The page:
“The Walking Dead” Star Norman Reedus Talks Character Development and Season 4

Monica Gleberman | Feb 24, 2014

Daryl Dixon

Star of the hit television series “The Walking Dead,” and author of “Like a Big Bald Head,” Norman Reedus shares exclusive information about the rest of Season 4 of “The Walking Dead.

Q: What can fans expect from the second half of this new season?

Reedus: It’s so controversial and so intense and well done, that I’m super excited for people to see it. There are certain characters doing certain things that are so hardcore. It’s super interesting, and very well done; cleverly written, and very well acted and directed, so it’s very good.

Q: What is your opinion, as an actor, about Daryl’s reaction towards Rick sending Carol away due to her actions?

Reedus: We worked on that scene, and it was written a little differently before we shot it—it was written so that it was explaining to me what happened, and I was upset about it, but I understood, and I kind of just moved forward. Scott Gimple, Greg Nicotero, and I worked on that scene to make that conversation open-ended; like we were done having that talk, and wanted to wrap it up in a nice little bow, so to speak. You know I’ll always have Rick’s back no matter what, and we’ve all done things in the world that are inexcusable, but we’ve all been pushed to do things that we would never had done in a normal circumstance. We wanted to leave that conversation as if Daryl’s going, “let me process this for a second,” so that he understands but he’s not done talking about it. So we left it like that, because there’s no way at the end of that scene, Daryl is happy with that decision, but it’s something we’re not done talking about yet. Then we get attacked, and we never get a chance to finish the conversation. We worked on that scene a lot to make it a much better scene so that that conversation is open-ended, and we’re not done talking about it—Daryl is not happy about that at all.

Q: What does it feel like to know that you have such a strong fan base, due to your super-human like character?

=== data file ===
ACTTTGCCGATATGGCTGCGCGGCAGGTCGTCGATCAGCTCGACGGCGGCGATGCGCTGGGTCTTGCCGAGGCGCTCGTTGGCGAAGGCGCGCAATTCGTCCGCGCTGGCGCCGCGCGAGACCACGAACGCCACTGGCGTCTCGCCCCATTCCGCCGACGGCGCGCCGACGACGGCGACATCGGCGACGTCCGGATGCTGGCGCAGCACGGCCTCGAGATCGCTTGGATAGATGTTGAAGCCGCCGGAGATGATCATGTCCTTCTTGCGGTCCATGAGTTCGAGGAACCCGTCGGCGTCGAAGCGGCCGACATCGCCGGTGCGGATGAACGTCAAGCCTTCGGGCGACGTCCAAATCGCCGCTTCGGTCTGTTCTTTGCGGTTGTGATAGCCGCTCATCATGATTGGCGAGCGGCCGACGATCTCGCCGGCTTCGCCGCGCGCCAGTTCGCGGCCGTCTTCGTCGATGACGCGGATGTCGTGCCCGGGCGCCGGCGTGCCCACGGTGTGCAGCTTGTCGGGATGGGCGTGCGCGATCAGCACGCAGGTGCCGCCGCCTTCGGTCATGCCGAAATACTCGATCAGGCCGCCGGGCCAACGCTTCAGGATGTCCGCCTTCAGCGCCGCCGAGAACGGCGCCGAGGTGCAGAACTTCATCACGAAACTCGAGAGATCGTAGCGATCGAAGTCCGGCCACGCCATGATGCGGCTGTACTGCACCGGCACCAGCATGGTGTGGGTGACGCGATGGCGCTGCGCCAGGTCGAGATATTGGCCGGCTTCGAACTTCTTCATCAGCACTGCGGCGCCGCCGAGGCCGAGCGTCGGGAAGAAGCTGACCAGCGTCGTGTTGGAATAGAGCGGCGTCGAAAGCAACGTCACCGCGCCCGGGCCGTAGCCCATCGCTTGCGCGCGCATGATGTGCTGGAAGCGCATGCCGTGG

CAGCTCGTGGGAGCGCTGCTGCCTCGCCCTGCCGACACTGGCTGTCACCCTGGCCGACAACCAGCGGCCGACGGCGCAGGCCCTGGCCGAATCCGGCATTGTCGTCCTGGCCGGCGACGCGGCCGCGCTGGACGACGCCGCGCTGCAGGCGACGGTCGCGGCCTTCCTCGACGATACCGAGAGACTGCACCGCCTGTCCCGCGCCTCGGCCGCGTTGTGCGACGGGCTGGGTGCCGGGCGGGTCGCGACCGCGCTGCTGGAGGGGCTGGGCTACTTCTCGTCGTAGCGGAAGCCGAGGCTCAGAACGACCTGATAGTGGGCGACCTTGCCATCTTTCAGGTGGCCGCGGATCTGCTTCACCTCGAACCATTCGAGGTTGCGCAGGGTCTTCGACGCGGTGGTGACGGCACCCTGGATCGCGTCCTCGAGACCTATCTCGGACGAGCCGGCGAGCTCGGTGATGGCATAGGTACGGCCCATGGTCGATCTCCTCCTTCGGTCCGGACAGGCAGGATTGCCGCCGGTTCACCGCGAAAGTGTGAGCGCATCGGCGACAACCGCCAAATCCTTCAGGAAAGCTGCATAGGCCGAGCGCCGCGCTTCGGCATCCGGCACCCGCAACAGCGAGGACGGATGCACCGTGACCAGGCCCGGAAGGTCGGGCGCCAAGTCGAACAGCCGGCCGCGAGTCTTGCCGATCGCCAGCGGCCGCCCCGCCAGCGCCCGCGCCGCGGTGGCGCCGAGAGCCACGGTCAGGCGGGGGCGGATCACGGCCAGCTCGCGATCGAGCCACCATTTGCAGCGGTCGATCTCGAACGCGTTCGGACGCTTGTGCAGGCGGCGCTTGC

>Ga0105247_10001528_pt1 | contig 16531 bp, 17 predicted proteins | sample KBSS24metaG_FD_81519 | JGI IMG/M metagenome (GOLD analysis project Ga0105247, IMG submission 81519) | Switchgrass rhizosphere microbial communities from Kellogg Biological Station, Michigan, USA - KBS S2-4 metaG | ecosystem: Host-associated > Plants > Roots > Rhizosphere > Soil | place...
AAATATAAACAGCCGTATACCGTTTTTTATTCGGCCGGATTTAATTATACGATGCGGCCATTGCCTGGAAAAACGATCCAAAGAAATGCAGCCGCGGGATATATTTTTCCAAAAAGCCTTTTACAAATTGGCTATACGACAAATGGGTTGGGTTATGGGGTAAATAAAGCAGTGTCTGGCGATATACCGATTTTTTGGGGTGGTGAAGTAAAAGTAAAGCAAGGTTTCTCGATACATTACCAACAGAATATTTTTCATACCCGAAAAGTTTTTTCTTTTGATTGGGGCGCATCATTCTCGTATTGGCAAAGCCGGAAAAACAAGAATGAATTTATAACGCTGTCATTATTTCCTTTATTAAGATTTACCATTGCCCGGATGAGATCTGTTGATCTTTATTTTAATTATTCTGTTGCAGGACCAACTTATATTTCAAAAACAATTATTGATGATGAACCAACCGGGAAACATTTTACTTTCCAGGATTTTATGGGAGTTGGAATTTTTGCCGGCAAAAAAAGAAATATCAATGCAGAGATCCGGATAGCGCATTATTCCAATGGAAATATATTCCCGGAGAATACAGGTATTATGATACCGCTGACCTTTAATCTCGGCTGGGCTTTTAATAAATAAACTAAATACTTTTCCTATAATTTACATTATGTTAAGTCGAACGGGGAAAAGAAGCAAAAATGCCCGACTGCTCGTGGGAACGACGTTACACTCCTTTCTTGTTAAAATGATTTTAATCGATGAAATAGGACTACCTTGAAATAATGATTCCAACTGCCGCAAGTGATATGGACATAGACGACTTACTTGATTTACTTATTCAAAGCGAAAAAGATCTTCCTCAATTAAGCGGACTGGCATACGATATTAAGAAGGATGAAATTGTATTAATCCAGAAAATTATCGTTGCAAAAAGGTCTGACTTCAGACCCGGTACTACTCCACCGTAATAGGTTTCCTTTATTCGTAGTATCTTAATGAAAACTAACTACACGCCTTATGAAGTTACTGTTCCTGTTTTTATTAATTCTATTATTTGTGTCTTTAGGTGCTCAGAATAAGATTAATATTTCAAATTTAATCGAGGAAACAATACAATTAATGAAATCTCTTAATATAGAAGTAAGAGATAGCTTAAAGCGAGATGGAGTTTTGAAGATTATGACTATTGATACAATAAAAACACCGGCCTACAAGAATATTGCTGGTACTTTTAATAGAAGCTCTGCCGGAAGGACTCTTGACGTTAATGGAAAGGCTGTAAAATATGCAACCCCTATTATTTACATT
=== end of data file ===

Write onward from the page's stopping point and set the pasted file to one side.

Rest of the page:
Reedus: The writers give me cool stuff to do and it’s hard not to look cool with a cross bow, riding a chopper. They give me interesting things to do, and the deal with that character is that he’s sort of doomed to become the new Merle; Merle went away and slowly found out that it was ok to be himself with all these other people. He showed a sense of self-worth with these other people and you see this guy trying to be himself and people relying on him for the first time in his life, and that relates a lot to real life. What you say is important and what you do is important, and who you want to be is important, and you have guys stepping up to the plate and that’s interesting because if this didn’t go down, he probably wouldn’t be this guy. It’s interesting to watch a grown man realize he’s a man.

Q: Did you want your character to be the one who got to finally kill the governor?

Reedus: It was funny because all of us were fighting to kill the governor. Everybody had a reason to kill the governor but it was the governor or the tank, and the tank is pretty cool too. It’s interesting because the thing with Scott and David is that both of them are such good actors and are so fun to work with, that that whole day was just so depressing because we lost both of them. Scott was just at my house, he stayed with me in New York, and I took him to the Lou Reed Memorial at the Apollo and he’s a good friend of mine. It’s hard to lose anybody on the show because we’re all such a close family and we all really like each other.

Q: What can you tells about where the next episodes are going, and where will they pick up?

Reedus: Everyone’s assuming everyone is dead at this point, and everyone is back to their funeral point that they started the show at. So all the security we’ve had until this point is gone, so we’re back on the run again for our lives. Everyone’s at these horrible places in their heads; there’s not safety, no friends anymore, and none of that family that we worked so hard to create. Everyone is just on the run for their lives at this point, and nobody’s assumed that anybody has made it.

Q: Fans have pointed out that your look has changed this seasoned. Was this a personal choice or was it done for the show?

Reedus: They did it on the show but we’re trying to keep our hair the right length that we think it would be for story line. And to be honest, growing your hair out like a wild man, might not be the most attractive look on a person, but I’d rather it be real than me pose for magazines. I’m trying to keep this show as real as possible, as we all are, so Hershel’s hair got really long, my hair got really long.

Watch Norman Reedus on “The Walking Dead” on AMC at Sunday on 9 p.m.

Photo courtesy of AMC Press.

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